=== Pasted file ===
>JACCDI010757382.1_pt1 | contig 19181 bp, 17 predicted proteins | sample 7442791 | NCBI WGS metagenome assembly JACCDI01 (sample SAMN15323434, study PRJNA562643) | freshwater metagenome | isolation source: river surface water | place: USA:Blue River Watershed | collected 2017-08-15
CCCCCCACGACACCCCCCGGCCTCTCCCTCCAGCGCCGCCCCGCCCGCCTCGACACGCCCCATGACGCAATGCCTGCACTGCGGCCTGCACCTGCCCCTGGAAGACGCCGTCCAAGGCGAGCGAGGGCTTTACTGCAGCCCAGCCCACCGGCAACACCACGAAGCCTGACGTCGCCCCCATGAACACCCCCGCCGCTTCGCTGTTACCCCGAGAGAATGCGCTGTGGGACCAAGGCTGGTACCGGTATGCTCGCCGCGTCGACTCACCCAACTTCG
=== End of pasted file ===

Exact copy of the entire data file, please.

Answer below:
>JACCDI010757382.1_pt1 | contig 19181 bp, 17 predicted proteins | sample 7442791 | NCBI WGS metagenome assembly JACCDI01 (sample SAMN15323434, study PRJNA562643) | freshwater metagenome | isolation source: river surface water | place: USA:Blue River Watershed | collected 2017-08-15
CCCCCCACGACACCCCCCGGCCTCTCCCTCCAGCGCCGCCCCGCCCGCCTCGACACGCCCCATGACGCAATGCCTGCACTGCGGCCTGCACCTGCCCCTGGAAGACGCCGTCCAAGGCGAGCGAGGGCTTTACTGCAGCCCAGCCCACCGGCAACACCACGAAGCCTGACGTCGCCCCCATGAACACCCCCGCCGCTTCGCTGTTACCCCGAGAGAATGCGCTGTGGGACCAAGGCTGGTACCGGTATGCTCGCCGCGTCGACTCACCCAACTTCG